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Mr Barlow

Argh! Gotta Move Again...

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We just had a visit from a bloke from the property maintenance/ management company that look after the block of flats we live in. Turns out the construction company that built them way back in 2006/7 (!) did such a piss poor job, the whole top of the building needs to come off to sort out the roof.

Net result = two months notice to leave. Timing is bad for a number of reasons, to say nothing of the fact that potentially 19 other sets of people are now going to be out there hunting down the same sorts of places to hand over money to the rentiers.

This is the fourth time we've moved in the past decade and all bar one of them have been due to external factors (i.e. not our decision) and I'm feeling angry about the situation. :angry:

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Sorry to hear this. A lack of self determination is one of the worst things about renting. Good luck finding a new place.

Agreed. But, under these circumstances being kicked out as a renter must beat being an owner (and also being kicked out)!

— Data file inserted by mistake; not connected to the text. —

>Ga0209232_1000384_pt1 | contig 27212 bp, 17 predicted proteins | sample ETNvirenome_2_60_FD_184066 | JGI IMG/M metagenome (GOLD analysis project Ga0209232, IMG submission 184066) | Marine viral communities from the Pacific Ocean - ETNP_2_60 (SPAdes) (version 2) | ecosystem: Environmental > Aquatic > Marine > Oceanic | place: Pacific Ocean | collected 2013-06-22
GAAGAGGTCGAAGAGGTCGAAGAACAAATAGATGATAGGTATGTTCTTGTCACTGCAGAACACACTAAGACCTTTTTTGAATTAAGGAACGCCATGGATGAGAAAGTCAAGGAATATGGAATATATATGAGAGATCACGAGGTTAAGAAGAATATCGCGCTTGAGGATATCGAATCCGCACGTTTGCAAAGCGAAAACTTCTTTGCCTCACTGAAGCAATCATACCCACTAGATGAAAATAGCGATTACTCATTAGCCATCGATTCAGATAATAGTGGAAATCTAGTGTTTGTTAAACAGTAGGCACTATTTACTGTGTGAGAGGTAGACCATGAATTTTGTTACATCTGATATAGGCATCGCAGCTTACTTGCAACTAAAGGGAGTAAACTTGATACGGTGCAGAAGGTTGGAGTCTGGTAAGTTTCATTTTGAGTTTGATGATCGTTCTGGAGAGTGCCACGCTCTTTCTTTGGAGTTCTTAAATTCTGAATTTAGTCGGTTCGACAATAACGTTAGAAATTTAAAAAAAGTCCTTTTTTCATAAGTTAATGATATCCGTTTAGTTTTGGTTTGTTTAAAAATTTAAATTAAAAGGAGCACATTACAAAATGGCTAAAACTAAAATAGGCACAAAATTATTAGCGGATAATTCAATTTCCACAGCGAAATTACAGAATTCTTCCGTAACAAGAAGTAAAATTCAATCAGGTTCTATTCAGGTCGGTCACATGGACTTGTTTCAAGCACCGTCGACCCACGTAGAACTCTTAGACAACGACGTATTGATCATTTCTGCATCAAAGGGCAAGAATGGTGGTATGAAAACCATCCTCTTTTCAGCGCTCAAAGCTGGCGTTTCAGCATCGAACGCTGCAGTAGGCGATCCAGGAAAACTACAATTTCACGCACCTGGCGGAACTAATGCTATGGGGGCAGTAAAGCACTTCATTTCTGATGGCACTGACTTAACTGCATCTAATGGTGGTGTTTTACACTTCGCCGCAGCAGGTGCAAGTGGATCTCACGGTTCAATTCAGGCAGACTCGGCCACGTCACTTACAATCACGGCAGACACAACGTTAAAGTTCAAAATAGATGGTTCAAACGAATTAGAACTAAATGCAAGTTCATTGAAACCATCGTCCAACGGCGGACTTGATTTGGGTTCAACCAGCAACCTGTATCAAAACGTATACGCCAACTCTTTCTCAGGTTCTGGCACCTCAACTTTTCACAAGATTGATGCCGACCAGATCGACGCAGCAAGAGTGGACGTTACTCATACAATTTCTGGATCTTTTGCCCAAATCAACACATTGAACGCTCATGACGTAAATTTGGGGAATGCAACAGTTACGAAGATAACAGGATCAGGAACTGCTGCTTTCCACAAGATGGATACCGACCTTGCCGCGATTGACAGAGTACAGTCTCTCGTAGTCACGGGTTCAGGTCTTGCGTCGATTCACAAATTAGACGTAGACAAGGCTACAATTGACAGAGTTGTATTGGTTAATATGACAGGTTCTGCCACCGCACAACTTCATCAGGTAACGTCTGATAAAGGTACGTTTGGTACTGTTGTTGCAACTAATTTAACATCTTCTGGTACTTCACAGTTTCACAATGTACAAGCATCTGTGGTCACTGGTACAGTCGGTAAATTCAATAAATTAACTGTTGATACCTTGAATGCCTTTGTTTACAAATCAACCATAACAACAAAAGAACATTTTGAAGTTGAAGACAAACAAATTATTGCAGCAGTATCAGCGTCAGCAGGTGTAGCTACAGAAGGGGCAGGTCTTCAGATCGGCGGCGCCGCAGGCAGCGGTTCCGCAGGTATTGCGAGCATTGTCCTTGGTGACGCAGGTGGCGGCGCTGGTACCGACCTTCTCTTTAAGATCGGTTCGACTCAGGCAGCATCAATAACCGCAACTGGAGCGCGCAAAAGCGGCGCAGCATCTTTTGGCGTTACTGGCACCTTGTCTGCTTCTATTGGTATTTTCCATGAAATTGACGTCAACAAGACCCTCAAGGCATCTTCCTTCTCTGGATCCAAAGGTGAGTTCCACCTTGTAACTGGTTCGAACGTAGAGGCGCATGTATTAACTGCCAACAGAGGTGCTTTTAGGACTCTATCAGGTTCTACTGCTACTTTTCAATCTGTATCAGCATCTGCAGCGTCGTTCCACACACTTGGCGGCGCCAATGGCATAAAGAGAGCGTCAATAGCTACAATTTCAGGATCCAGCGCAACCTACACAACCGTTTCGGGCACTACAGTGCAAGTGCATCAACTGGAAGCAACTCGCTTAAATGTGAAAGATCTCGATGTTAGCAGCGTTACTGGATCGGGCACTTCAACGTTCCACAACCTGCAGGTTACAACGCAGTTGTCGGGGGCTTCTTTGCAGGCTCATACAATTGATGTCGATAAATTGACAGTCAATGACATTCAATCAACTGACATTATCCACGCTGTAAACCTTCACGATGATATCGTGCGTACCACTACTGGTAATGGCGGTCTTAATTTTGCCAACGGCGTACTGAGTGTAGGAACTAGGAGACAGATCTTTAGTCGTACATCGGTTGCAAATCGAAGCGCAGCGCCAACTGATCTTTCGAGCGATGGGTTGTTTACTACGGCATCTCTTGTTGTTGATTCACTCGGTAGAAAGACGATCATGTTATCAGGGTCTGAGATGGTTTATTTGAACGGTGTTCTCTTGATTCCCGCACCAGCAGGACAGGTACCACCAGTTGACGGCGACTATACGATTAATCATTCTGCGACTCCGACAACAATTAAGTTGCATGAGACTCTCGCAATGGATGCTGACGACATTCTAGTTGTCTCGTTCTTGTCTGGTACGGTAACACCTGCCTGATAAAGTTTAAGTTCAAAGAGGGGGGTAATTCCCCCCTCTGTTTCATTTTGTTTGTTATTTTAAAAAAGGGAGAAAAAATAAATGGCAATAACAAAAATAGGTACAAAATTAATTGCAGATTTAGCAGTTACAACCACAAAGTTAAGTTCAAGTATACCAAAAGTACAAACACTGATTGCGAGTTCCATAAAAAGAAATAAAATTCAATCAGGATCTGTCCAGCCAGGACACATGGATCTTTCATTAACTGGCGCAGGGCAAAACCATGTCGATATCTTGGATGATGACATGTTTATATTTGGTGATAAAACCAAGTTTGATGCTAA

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Frankly, if you owned the place, you'd be in a much worse position. I know it's not helpful and sympathetic, sorry!

Maybe. But since the building was less than ten years old, might you not then also be eligible to claim any out-of-pocket expenses from the housebuilders? Or their trade body, if the company itself has gone bust.

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Maybe. But since the building was less than ten years old, might you not then also be eligible to claim any out-of-pocket expenses from the housebuilders? Or their trade body, if the company itself has gone bust.

Having tried, and failed to claim, from a major (FTSE listed) builder who failed to build/install a number of legally mandated features correctly, for which correction had to be paid out of pocket, I wouldn't fancy claiming for anything that was not a basic building flaw.

In my case, the builders hadn't installed the water correctly in a block of flats - as a result it didn't meet the relevant bylaws, or laws for new connections/metering. They argued that this wasn't a building flaw, and therefore the NHBC insurance didn't cover it, and that they would not cover consequential losses or out-of-pocket expenses.

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